Tuesday, 23 August 2011

¡Al final!

Perhaps my favourite novel of all time is the Savage Detectives by the Chilean author Roberto Bolaño. A beautiful book about two friends in Mexico City who get in to trouble and have to flee the country. The book covers their separate journeys through Europe, South America, and the Middle East, and is told - almost entirely - through vignettes from people whom they have known. Sometimes they are not named in person, sometimes their names are different but impression we form of them is through the impact they have made the lives of others. For me this is most apparent in an episode where the character Arturo Belano - based loosely on the life of the author - contrives a scene for a former lover who watches a sword fight with him and a critic from afar, barely able to make out who is who. I think it says a lot about literature and the role of the writer but also about the lives of many of us today as social media technologies allow us to shape our own narratives through a new medium.

The past 22 things have not always been new to me but they have introduced me to new ways of using the resource or they have told me how to get the best out of what I am using. A nice example is flickr, which I use a lot to view photos uploaded by friends but have never used as a photographic resource before.

They have also give me a renewed confidence to use social networks and to add people I know. As silly as it may sound, one of my greatest drawbacks on social networks was that I always hesitated to add/follow someone, even if I knew them well.

I know that sometimes I may come across as a cynic with these technologies so here are somethings that I now use that I did not before:
  • The blog: I enjoyed the blog a lot. Having to write something every week was good fun at at the start allowed me to be creative, before I went on holiday and had a mountain of adding/location changes to catch up on. I have also enjoyed reading the other participants blogs, when updated, which has allowed me to keep in touch from what sometimes feels like a bit of an outpost.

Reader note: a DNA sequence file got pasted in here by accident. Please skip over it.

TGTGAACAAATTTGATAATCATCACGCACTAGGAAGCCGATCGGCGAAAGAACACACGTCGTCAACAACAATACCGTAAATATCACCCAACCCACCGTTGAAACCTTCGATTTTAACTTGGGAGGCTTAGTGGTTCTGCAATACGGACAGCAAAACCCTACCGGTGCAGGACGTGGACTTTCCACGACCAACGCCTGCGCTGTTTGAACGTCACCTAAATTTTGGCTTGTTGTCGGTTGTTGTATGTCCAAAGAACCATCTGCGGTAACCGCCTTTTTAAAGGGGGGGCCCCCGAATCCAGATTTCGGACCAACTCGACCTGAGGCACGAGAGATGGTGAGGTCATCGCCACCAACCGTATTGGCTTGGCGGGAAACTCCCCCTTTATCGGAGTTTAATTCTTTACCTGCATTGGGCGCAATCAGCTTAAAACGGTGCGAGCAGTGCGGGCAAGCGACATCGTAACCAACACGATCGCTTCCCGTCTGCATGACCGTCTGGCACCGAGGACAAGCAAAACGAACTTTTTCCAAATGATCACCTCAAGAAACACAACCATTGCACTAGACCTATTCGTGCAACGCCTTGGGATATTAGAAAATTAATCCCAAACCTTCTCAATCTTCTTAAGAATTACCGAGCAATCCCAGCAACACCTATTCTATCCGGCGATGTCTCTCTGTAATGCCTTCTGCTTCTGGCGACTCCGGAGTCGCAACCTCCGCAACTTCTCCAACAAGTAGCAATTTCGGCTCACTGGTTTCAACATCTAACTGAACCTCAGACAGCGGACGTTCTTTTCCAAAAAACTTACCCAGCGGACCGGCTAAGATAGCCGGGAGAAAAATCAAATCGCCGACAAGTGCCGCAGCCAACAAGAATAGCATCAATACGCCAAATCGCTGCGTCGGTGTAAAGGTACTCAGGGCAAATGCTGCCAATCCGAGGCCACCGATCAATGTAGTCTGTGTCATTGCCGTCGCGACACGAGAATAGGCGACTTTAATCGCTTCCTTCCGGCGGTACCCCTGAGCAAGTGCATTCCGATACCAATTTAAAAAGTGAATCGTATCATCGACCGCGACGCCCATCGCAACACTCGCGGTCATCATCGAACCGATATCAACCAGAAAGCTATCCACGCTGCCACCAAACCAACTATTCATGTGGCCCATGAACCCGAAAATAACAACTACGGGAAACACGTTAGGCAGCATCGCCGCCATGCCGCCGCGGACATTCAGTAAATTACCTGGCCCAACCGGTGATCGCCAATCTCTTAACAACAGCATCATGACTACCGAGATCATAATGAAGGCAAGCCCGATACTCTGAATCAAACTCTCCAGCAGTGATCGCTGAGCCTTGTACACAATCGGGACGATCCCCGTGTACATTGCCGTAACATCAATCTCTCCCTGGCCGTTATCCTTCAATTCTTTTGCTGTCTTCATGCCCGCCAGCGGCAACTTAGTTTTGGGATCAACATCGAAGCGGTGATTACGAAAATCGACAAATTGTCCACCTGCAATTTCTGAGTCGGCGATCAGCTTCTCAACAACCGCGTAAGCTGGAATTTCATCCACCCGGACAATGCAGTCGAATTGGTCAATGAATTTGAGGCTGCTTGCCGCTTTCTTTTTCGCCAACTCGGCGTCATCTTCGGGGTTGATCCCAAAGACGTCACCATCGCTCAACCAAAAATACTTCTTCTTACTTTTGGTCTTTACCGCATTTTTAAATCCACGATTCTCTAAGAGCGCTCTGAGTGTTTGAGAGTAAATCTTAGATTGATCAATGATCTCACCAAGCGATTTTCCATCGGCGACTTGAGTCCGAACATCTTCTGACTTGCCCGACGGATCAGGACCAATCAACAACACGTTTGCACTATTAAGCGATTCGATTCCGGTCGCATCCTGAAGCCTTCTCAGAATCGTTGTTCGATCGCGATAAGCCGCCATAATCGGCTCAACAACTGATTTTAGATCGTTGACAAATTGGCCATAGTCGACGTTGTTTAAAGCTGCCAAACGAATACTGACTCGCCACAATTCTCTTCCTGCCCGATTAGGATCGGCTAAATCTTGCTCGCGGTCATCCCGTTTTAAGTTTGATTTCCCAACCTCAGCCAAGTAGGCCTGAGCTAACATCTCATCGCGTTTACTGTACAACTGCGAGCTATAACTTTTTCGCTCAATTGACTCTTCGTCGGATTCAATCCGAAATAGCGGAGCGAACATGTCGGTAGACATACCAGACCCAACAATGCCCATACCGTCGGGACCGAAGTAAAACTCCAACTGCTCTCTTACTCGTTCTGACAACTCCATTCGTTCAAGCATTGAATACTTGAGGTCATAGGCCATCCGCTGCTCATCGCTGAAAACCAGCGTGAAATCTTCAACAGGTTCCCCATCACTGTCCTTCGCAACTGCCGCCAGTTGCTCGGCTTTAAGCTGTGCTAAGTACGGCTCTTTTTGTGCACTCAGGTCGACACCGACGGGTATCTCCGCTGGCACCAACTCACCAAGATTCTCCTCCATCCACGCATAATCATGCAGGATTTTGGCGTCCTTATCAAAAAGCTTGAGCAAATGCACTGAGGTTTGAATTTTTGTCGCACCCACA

• Creative Commons: I knew very little of the Creative Commons before I started. This thing was very useful.
  • Delicious: As I spend a lot of my time using a number of different computers I have now started using this a lot.
  • Twitter: I am not yet a full convert but I do use this at work to keep up to date with developments in the IS profession.
  • LinkedIn: I really did not like LinkedIn before I started but I now see it as an effective, if still problematic, tool for creating and maintaining a professional network.
  • HTML: I decided when I started that I would write every blog post entirely in html (yes, every link and every list) to give me better confidence. All my html is self-taught and adding link after link can be tedious but I find it a really empowering tool. My highlight of this blog was writing the html for a fully linked footnote.

As my final day as a trainee is looming, I hope that people maintain their blogs and various social media so that I can keep up while I am away. If you don't already have me, I also have another blog, where I post short stories in Spanish but hope to maintain after this 23things project, tumblr, and twitter. You can also find me on LinkedIn and google+ although I am still not really sure how I will use that. I hope you have had at least a fraction of the fun I have had writing this blog.

Wednesday, 17 August 2011

cacharro22: Meta-Searching Meta-Hither and Meta-Tither

It's quite interesting that of the entire internet, the main search engines return near uniform results. The major differences in the results for my searches were that Bing gave me more foreign language pages and that Ask, and other search engines, promoted retail websites.

I know that google has a habit of tailoring search results to our history so I was wondering whether the meta-search engines take that into account, whether they use a generic google, or whether their google output is based on their own history.

I will still use google because I can play with the settings with more ease to fine tune my results.
Cool extra thing:
I now have a resource to answer this perennial question.

Tuesday, 16 August 2011

cacharro 21: Searching hither and tither

We covered the internet in our IT lessons at school. It's reassuring to know that all three search engines recommended to us - askjeeves, dogpile, and google - are still alive after 10 years of google domination. So this was a bit like a trip down memory lane, except with flashy new designs.

I searched for three things:
  1. My partner's name
    As the joint author of a number of academic papers, as well as having a photography blog, and the usual social network things, I thought this would be a better choice than my name. Bing and Yahoo turned up the same results with her blog first, followed by a scientific commons entry, members of her lab, and a list of papers. I was impressed that the blog came out first. Ask1 seemed to favour social media first followed by individual blog posts and was a little disappointing.
  2. Enrique Vila Matas - a reasonably well known Spanish writer in Spain but with only two books published in English.